Plato and Europe
David Bourget (Western Ontario)
David Chalmers (ANU, NYU)
Rafael De Clercq
Ezio Di Nucci
Jack Alan Reynolds
Learn more about PhilPapers
Stanford University Press (2002)
The Czech philosopher Jan Patocka (1907-1977), who studied with Husserl and Heidegger, is widely recognized as the most influential thinker to come from postwar Eastern Europe. Refusing to join the Communist party after World War II, he was banned from academia and publication for the rest of his life, except for a brief time following the liberalizations of the Prague spring of 1968. Joining Vaclav Havel and Jiri Hajek as a spokesman for the Chart 77 human-rights declaration of 1977, Patocka was harassed by authorities, arrested, and finally died of a heart attack during prolonged interrogation. Plato and Europe, arguably Patocka’s most important book, consists of a series of lectures delivered in the homes of friends after his last banishment from the academy just three years before his death. Here, he presents his most mature ideas about the history of Western philosophy, arguing that the idea of the care of the soul is fundamental to the philosophical tradition beginning with the Greeks. Explaining how the care of the soul is elaborated as the problem of how human beings may make their world one of truth and justice, Patocka develops this thesis through a treatment of Plato, Democritus, and Aristotle, showing how considerations about the soul are of central importance in their writings. He demonstrates in vivid fashion how this idea forms the spiritual heritage of Europe.
|Categories||categorize this paper)|
|Buy the book||$46.30 new (15% off) $46.97 used (13% off) $53.95 direct from Amazon Amazon page|
|Call number||B395.P3213 2002|
Setup an account with your affiliations in order to access resources via your University's proxy server
Configure custom proxy (use this if your affiliation does not provide a proxy)
|Through your library|
References found in this work BETA
No references found.
Citations of this work BETA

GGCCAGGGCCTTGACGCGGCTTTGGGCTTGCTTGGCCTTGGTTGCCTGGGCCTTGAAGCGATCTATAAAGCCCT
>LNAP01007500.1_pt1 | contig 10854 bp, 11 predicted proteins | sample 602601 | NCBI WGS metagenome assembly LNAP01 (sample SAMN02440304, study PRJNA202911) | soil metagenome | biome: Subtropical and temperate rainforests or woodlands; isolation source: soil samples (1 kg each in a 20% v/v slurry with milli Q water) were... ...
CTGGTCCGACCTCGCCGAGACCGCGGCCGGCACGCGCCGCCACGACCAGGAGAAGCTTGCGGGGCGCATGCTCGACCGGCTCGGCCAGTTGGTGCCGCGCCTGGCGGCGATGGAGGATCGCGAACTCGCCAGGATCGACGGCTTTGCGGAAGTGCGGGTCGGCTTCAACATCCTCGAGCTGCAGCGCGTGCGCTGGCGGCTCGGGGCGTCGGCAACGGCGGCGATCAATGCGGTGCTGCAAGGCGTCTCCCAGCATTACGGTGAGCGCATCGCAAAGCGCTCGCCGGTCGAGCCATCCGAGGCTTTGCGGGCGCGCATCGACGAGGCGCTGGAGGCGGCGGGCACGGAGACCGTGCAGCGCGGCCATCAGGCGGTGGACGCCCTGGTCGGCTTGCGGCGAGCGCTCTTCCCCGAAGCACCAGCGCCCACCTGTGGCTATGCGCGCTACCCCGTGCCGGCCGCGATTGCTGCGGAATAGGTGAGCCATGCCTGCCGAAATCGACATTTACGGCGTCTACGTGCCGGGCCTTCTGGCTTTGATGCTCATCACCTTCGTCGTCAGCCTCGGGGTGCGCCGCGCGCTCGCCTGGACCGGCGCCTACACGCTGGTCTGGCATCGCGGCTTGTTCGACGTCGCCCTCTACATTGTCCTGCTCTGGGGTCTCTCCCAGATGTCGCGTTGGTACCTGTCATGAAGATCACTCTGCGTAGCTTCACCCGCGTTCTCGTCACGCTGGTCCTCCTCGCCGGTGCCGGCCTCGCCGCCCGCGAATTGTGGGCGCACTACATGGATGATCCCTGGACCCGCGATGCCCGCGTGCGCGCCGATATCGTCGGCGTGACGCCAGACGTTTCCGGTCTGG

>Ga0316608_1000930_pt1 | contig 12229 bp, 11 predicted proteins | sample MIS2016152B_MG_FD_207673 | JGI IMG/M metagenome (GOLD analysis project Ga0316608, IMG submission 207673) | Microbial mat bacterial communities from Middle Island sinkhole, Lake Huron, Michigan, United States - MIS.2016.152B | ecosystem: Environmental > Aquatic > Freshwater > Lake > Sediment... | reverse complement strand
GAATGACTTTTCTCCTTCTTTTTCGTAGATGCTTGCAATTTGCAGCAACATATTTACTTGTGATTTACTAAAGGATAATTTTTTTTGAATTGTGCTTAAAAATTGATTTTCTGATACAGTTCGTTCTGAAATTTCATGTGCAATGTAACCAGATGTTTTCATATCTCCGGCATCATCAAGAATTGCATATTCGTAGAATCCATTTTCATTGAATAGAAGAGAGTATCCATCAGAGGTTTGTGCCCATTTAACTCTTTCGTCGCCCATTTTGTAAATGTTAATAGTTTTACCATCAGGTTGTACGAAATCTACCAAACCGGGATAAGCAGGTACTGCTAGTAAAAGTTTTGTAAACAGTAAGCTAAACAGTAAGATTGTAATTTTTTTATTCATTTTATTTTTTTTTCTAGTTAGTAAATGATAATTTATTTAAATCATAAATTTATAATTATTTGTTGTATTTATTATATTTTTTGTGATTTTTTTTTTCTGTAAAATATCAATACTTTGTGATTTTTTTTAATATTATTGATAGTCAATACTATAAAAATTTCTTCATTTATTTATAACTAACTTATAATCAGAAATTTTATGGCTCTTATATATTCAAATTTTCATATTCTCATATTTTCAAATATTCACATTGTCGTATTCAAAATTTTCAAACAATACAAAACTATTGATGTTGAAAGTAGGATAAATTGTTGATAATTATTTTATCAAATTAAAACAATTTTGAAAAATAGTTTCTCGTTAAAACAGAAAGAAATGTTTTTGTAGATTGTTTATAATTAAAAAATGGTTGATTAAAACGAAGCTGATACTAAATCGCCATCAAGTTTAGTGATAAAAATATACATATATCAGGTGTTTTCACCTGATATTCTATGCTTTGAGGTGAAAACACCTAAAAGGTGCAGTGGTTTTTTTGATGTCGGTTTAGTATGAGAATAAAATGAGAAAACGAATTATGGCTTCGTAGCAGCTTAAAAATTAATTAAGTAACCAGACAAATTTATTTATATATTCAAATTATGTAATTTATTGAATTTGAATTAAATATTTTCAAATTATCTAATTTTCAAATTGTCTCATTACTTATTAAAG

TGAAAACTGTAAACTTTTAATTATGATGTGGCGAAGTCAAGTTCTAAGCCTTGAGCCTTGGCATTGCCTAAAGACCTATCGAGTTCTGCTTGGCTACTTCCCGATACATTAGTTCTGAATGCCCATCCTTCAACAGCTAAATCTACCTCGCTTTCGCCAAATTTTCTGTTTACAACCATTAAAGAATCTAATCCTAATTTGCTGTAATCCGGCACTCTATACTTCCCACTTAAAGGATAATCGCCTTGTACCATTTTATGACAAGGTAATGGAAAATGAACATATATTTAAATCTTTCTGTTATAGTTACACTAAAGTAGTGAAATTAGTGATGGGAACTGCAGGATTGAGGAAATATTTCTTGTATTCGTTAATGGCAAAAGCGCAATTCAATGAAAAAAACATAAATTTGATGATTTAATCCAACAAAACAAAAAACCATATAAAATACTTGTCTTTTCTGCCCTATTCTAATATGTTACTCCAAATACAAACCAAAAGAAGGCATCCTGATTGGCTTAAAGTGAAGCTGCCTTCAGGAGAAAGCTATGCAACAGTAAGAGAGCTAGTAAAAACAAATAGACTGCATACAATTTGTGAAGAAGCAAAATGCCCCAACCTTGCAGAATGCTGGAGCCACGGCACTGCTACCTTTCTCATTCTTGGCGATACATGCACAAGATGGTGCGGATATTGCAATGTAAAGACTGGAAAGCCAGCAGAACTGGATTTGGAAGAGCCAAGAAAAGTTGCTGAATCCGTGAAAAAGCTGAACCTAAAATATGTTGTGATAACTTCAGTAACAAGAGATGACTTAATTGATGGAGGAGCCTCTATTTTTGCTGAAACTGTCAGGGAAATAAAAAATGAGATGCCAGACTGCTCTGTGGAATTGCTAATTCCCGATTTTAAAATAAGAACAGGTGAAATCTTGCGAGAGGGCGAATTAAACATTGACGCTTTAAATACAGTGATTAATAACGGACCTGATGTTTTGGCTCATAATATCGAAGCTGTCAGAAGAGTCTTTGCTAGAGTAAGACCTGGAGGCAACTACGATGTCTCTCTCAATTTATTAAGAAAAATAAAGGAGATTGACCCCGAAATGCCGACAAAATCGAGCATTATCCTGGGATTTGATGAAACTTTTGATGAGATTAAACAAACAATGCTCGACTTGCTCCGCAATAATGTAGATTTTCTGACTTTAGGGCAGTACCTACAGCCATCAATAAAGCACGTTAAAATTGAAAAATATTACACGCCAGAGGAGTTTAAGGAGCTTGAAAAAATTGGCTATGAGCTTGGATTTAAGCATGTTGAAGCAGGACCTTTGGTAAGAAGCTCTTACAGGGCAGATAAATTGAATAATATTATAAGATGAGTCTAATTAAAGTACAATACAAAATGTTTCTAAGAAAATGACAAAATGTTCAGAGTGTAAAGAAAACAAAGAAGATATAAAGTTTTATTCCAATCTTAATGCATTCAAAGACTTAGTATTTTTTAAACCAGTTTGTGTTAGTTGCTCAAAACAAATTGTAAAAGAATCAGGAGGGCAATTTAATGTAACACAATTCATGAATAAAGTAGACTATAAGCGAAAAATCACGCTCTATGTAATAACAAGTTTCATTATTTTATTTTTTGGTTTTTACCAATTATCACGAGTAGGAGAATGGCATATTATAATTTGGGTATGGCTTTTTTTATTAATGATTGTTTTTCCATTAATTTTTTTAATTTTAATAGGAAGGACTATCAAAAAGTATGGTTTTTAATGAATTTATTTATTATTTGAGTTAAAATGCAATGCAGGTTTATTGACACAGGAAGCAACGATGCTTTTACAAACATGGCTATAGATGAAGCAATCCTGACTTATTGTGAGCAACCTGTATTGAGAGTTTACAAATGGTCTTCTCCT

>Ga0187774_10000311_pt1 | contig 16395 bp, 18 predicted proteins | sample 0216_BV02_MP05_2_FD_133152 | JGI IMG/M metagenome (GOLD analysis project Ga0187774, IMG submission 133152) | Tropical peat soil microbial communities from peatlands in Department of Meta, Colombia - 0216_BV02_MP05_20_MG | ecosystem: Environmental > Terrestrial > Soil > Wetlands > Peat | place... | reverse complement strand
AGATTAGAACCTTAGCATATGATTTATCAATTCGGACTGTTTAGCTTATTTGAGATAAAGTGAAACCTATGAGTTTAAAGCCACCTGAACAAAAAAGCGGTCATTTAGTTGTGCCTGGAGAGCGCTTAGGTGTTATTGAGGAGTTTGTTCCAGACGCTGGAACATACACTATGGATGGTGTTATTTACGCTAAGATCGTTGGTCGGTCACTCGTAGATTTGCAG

Kenneth Knies (2011). The Practical Obscurity of Philosophy: Husserl's “ Arbeit der Probleme der Letzten Voraussetzungen ”. [REVIEW] Husserl Studies 27 (2):83-104.
Annie Larivée (2014). Being and Time and the Ancient Philosophical Tradition of Care for the Self: A Tense or Harmonious Relationship? Philosophical Papers 43 (1):123-144.
Similar books and articles
Domenico Jervolino (2007). Ricœur lecteur de Patočka. Studia Phaenomenologica 7:201-217.
Jan Patočka (2007). Das Innere und die Welt. Studia Phaenomenologica 7:15-70.
Jan Patočka (2007). Ideology and Life in the Idea. Studia Phaenomenologica 7:89-96.
Eric Manton (2007). Patočka on Ideology and the Politics of Human Freedom. Studia Phaenomenologica 7:465-474.
Françoise Dastur (2007). Réflexions sur la «phénoménologie de l'histoire» de Patočka. Studia Phaenomenologica 7:219-239.
Kwok-Ying Lau (2007). Jan Patočka: Critical Consciousness and Non-Eurocentric Philosopher of the Phenomenological Movement. Studia Phaenomenologica 7:475-492.
Jan Patočka (2007). Briefe an Krzysztof Michalski. Studia Phaenomenologica 7:99-161.
Ivan Chvatík (2007). Geschichte und Vorgeschichte des Prager Jan Patočka-Archivs. Studia Phaenomenologica 7:163-189.
Marcia Sá Cavalcante Schuback (2011). Europe's Zwischendeutigkeit. Comparative and Continental Philosophy 3 (1):11-26.
Philip Lawton (2003). Jan Patocka's Struggle. Philosophy and Theology 15 (2):321-331.
Sorry, there are not enough data points to plot this chart.
Added to index2009-01-28
Recent downloads (6 months)0
How can I increase my downloads?